And that is what I want to stress. There were two great working class traditions that echoed through the ages, and they were:
1) avoiding work
Back in the pre-mechanized age of small-group workshop manufacturing, workers would celebrate “Saint Monday," which was simply not showing up for work, as they were hung over after the weekend. This was a riff off of Catholic feast days, or holy days, from which we take the word “holiday." As time went on they counted an increasing share of the days of the year. There was a reason poor workers were aligned with the Church, and nobility, in “Altar and Throne” coalitions resisting the development of industrial capitalist liberal democracy.
We see in our own era, particularly the 1980s which were a miserable time in the American auto industry, that one trick which was passed around (pre-internet, so by word of mouth largely) was to look at the codes stamped on car bodies, which would tell you what day of the week they were manufactured, and thus workers knew to avoid Mondays and Fridays. Those days had the highest defect rates, because the workers tended to be drunk, or hungover, or absent. And back in the workshop days, you’d drink at work. Apprentices would be sent out for growlers or buckets of beer, and there were elaborate rules of who in the hierarchy of workers was expected to buy rounds for which person and when.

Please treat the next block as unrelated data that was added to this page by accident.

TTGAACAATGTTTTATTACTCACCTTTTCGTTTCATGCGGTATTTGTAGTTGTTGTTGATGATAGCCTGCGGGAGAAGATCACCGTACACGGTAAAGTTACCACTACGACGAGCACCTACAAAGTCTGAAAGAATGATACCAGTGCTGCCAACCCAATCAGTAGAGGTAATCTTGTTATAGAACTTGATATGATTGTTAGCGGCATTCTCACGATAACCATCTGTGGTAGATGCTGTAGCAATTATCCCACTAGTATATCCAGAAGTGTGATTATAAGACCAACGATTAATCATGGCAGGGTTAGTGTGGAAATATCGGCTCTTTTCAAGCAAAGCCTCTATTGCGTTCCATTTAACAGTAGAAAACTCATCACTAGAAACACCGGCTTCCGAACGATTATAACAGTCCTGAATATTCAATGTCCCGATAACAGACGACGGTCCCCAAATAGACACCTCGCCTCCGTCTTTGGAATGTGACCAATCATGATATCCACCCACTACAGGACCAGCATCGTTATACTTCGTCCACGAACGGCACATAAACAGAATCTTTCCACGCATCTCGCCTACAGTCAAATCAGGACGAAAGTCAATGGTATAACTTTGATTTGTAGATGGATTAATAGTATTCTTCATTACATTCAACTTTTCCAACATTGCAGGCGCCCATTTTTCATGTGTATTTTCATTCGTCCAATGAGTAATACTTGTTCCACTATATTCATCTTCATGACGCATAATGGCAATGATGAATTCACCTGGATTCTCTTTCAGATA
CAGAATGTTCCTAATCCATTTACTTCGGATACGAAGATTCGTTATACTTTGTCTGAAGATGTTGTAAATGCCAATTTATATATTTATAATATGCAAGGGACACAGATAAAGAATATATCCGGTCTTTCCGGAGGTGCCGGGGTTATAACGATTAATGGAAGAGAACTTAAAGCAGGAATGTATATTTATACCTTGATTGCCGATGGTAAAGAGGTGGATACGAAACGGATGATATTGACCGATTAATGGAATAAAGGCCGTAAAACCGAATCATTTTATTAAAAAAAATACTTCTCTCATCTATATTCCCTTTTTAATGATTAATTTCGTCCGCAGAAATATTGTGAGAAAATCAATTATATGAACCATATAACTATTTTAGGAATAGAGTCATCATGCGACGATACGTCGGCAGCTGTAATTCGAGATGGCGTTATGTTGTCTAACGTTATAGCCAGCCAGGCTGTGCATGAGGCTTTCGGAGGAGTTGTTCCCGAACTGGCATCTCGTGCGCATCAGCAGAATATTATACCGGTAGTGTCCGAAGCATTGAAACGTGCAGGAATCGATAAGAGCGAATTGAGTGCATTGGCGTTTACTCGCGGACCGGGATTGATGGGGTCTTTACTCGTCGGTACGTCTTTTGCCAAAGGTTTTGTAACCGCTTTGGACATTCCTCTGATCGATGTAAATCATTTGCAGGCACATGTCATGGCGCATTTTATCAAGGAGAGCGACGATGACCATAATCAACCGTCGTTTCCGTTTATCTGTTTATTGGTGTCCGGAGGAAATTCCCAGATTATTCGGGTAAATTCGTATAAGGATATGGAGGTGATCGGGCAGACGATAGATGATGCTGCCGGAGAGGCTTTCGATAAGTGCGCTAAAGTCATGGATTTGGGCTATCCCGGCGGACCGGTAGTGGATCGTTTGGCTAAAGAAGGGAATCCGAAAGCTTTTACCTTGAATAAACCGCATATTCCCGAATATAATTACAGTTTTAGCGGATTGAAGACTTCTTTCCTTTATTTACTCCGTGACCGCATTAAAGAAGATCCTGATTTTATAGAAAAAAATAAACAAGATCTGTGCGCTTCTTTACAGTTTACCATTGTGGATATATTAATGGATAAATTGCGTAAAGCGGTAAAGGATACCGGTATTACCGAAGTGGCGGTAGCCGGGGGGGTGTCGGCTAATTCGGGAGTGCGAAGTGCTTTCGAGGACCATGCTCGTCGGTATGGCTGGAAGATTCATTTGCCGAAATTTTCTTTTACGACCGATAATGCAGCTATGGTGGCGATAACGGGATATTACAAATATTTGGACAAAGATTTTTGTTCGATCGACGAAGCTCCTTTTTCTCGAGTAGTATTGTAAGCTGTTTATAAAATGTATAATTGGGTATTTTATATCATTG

There was hellacious resistance to attempts to get men to knock this off as the industrial era kicked into swing. Those great satanic mills, where women and children worked in shifts at great water-or-steam-driven sewing and spinning machines, which produced wrenching stories of small children having their hands mangled by the machinery? (Ironically, one of the great moral victories of the 19th century was supposed to be getting women out of the workplace, and one of the great moral victories of the 20th century was supposed to be getting them back in.) One of the major reasons women and children were preferred was because they would actually show up on time every day, and stay sober around all those hand-mangler while the men were drunk.
Some of this may sound like an argument for socialism and worker-owned factories. But as capitalist propaganda will also be glad to tell you, Soviet work culture, at least when the morale thrills of the Revolution and Great Patriotic War faded from personal to institutional memory, was all about shirking and vodka. So when we hear those complaints about how America celebrates Labor Day instead of May Day, ignoring the true meaning of labor - solidarity - in favor of mindless distraction? Psssh. Labor Day is a celebration of the truest, most ancient, most fundamental traditions of labor: not working (especially on Mondays), and getting drunk.
Tara Ann Thieke